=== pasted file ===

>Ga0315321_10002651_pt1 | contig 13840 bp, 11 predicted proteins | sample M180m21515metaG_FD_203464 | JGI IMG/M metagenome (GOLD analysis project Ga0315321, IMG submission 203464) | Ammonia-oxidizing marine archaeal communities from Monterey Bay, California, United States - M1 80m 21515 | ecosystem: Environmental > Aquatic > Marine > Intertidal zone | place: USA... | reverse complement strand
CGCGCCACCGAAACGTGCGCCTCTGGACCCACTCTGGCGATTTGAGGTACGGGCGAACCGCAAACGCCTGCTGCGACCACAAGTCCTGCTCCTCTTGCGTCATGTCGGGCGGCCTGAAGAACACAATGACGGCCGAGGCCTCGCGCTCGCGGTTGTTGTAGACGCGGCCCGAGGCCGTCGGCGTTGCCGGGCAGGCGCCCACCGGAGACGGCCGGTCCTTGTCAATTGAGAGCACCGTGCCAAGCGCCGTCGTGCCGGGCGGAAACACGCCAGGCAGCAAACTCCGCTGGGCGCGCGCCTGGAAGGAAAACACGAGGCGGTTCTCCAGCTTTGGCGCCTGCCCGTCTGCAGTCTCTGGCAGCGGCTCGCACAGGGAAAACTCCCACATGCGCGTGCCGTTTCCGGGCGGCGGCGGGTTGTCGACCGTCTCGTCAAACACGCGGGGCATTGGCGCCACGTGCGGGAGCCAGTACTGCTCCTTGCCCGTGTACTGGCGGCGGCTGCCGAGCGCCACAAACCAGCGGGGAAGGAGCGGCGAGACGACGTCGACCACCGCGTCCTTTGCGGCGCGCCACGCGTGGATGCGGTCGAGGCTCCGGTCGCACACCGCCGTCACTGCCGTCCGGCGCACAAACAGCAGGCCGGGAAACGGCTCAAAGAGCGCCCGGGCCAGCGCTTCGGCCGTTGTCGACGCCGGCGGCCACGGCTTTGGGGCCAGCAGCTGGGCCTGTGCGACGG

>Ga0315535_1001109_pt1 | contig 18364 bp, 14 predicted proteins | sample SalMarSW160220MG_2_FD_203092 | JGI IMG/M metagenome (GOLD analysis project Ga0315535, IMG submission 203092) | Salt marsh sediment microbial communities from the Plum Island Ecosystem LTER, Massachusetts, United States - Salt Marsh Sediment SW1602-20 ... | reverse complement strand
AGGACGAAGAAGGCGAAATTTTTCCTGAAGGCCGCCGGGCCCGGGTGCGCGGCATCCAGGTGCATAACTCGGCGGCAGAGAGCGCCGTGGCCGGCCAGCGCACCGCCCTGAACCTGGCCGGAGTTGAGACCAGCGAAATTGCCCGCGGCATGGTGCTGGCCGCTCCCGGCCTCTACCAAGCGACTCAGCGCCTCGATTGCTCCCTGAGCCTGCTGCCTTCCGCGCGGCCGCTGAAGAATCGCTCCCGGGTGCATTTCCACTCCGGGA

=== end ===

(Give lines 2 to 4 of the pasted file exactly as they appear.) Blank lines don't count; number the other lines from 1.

CGCGCCACCGAAACGTGCGCCTCTGGACCCACTCTGGCGATTTGAGGTACGGGCGAACCGCAAACGCCTGCTGCGACCACAAGTCCTGCTCCTCTTGCGTCATGTCGGGCGGCCTGAAGAACACAATGACGGCCGAGGCCTCGCGCTCGCGGTTGTTGTAGACGCGGCCCGAGGCCGTCGGCGTTGCCGGGCAGGCGCCCACCGGAGACGGCCGGTCCTTGTCAATTGAGAGCACCGTGCCAAGCGCCGTCGTGCCGGGCGGAAACACGCCAGGCAGCAAACTCCGCTGGGCGCGCGCCTGGAAGGAAAACACGAGGCGGTTCTCCAGCTTTGGCGCCTGCCCGTCTGCAGTCTCTGGCAGCGGCTCGCACAGGGAAAACTCCCACATGCGCGTGCCGTTTCCGGGCGGCGGCGGGTTGTCGACCGTCTCGTCAAACACGCGGGGCATTGGCGCCACGTGCGGGAGCCAGTACTGCTCCTTGCCCGTGTACTGGCGGCGGCTGCCGAGCGCCACAAACCAGCGGGGAAGGAGCGGCGAGACGACGTCGACCACCGCGTCCTTTGCGGCGCGCCACGCGTGGATGCGGTCGAGGCTCCGGTCGCACACCGCCGTCACTGCCGTCCGGCGCACAAACAGCAGGCCGGGAAACGGCTCAAAGAGCGCCCGGGCCAGCGCTTCGGCCGTTGTCGACGCCGGCGGCCACGGCTTTGGGGCCAGCAGCTGGGCCTGTGCGACGG

>Ga0315535_1001109_pt1 | contig 18364 bp, 14 predicted proteins | sample SalMarSW160220MG_2_FD_203092 | JGI IMG/M metagenome (GOLD analysis project Ga0315535, IMG submission 203092) | Salt marsh sediment microbial communities from the Plum Island Ecosystem LTER, Massachusetts, United States - Salt Marsh Sediment SW1602-20 ... | reverse complement strand
AGGACGAAGAAGGCGAAATTTTTCCTGAAGGCCGCCGGGCCCGGGTGCGCGGCATCCAGGTGCATAACTCGGCGGCAGAGAGCGCCGTGGCCGGCCAGCGCACCGCCCTGAACCTGGCCGGAGTTGAGACCAGCGAAATTGCCCGCGGCATGGTGCTGGCCGCTCCCGGCCTCTACCAAGCGACTCAGCGCCTCGATTGCTCCCTGAGCCTGCTGCCTTCCGCGCGGCCGCTGAAGAATCGCTCCCGGGTGCATTTCCACTCCGGGA